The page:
|On the last day of my trip across the country I was on a quiet walk through a cedar forest in Oregon. The sky was blue, the forest green and it was flat out wonderful.
Suddenly I found myself walking a little slower and savoring the moment. It's one of those things that often happens when I find myself at the end of a trip. There's always a certain sadness that a great adventure is coming to an end, but the sadness is usually overshadowed by the wonder I feel when I think back on all that I saw and experienced.
In the case of this particular trip I can only shake my head in amazement. It's hard for me to comprehend that I've been fortunate enough to have had such an opportunity.
I've seen the amazing sights and diversity of the American landscape and I've not only had my own small, little adventures but I've learned about the adventures and experiences of larger than life people from our history--Lewis & Clark, Sacagawea, George Custer, the various Indian tribes struggling for their very survival and way of life and, even in the modern day, the heroic Forest Service firefighters who died in Mann Gulch, MT in 1949.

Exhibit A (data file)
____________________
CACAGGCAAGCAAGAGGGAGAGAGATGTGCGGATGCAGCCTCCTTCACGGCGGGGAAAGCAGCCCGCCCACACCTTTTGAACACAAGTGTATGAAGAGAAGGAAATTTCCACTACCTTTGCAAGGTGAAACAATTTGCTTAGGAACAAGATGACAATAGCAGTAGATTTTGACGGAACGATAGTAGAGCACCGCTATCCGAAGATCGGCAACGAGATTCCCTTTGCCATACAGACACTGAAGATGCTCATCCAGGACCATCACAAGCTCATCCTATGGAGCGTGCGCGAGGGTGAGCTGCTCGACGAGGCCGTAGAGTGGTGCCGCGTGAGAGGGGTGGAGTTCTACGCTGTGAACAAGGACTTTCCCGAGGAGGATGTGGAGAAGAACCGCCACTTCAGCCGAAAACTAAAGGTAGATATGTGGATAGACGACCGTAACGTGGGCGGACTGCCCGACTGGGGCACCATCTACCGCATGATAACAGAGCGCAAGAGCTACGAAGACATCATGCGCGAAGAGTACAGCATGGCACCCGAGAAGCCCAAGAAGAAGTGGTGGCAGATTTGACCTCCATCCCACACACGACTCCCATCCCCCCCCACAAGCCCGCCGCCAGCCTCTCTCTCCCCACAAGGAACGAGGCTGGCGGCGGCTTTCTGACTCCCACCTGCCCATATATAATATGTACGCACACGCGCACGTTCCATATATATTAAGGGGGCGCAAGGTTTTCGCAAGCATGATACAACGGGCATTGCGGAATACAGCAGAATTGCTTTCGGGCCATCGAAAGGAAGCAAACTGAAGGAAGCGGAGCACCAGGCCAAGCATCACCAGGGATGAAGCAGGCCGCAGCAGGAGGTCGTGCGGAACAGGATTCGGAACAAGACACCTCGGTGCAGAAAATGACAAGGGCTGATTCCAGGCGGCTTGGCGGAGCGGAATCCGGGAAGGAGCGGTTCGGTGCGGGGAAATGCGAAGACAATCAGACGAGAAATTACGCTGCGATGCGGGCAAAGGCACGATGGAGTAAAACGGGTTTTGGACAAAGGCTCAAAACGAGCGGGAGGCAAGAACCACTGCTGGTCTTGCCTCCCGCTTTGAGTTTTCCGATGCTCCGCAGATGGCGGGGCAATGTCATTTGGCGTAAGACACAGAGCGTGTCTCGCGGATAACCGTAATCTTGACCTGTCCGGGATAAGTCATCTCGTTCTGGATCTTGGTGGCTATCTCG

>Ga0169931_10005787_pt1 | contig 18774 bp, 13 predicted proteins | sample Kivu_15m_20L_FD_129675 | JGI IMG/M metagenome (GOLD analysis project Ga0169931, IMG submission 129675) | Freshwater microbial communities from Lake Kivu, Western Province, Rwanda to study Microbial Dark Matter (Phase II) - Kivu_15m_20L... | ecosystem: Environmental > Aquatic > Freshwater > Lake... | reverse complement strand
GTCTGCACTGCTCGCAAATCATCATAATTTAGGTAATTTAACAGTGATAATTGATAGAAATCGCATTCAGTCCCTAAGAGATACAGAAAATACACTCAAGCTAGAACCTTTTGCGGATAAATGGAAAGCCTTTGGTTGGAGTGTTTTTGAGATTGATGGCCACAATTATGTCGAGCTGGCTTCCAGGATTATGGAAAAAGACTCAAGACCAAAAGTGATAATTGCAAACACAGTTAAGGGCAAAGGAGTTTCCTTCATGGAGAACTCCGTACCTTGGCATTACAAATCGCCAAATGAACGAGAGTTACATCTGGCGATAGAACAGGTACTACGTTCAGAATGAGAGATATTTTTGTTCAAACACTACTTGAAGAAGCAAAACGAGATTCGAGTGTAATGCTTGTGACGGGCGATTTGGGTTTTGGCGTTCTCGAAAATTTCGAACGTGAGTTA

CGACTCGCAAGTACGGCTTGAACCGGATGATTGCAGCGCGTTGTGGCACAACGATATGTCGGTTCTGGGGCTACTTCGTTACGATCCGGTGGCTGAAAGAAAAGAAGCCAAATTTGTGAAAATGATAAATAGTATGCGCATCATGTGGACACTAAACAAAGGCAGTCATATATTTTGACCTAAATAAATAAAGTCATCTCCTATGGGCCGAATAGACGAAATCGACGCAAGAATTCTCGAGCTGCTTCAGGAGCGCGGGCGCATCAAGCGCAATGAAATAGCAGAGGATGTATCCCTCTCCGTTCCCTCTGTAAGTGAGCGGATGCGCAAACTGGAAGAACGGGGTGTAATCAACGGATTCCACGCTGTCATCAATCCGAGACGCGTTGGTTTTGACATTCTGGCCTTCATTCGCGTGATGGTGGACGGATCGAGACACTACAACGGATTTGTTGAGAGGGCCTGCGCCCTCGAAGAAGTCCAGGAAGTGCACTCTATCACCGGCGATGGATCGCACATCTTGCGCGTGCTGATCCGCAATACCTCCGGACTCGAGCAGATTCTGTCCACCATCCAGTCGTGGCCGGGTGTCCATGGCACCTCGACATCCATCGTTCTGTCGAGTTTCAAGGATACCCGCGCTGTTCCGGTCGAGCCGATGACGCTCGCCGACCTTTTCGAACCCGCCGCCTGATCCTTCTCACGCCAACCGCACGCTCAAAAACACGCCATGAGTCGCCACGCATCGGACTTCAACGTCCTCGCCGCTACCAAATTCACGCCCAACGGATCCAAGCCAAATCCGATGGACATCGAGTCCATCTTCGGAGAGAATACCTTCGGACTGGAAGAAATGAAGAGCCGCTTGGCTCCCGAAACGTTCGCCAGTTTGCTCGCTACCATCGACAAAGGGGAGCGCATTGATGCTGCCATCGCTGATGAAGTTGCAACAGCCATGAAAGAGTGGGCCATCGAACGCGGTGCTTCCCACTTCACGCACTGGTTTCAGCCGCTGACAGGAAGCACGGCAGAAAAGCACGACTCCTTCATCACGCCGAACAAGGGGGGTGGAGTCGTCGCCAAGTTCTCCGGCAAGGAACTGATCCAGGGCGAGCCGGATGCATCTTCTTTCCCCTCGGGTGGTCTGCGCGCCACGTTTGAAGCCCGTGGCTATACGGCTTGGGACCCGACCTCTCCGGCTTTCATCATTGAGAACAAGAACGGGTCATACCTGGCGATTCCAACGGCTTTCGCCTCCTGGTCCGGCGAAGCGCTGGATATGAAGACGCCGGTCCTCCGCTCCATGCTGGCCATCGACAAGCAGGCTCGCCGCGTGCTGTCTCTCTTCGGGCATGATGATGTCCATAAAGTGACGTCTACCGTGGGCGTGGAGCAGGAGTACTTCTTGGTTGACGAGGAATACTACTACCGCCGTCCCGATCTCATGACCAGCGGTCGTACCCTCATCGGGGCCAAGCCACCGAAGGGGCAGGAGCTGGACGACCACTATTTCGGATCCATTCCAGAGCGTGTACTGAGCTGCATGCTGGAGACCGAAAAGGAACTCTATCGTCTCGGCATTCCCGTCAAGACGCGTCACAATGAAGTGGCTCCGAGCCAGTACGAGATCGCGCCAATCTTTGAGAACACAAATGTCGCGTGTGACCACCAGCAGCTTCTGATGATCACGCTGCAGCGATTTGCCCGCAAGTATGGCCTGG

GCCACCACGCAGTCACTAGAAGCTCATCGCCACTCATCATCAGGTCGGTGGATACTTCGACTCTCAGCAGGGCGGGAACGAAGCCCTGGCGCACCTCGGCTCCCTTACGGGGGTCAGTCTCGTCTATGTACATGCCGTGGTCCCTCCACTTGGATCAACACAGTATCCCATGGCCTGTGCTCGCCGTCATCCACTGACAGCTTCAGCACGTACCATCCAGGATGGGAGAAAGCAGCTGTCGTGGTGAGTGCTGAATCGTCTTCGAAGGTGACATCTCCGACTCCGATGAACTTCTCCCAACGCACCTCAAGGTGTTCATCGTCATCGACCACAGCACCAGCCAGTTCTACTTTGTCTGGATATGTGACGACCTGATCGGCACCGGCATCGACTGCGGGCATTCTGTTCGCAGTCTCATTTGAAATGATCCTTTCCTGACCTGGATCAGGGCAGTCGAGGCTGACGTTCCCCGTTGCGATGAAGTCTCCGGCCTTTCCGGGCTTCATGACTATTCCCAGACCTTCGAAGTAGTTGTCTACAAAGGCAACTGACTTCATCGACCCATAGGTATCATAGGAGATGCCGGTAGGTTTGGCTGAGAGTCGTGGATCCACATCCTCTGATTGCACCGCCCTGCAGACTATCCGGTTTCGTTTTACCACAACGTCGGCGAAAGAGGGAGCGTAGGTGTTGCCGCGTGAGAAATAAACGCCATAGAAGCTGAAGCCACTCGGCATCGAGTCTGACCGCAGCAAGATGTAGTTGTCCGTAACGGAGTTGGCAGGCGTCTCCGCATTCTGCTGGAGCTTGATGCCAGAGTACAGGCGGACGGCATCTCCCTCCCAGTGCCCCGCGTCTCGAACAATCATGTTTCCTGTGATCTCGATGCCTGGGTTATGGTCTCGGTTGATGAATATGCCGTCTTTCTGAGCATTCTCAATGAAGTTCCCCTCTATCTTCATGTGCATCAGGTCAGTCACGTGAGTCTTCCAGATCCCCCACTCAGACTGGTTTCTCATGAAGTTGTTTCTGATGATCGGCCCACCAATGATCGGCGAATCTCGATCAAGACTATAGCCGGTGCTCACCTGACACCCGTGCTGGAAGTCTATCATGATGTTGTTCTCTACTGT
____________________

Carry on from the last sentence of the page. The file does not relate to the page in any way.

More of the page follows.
To hear their stories and, in some cases, to see the exact things they saw is inspiring. For me, that inspiration is the very essence of traveling.
It was not at all planned but it seems fitting to start my journey home today, the 10th anniversary of 9/11, full of wonder for the beauty of this country and for the many heroic people that came before us and live among us still.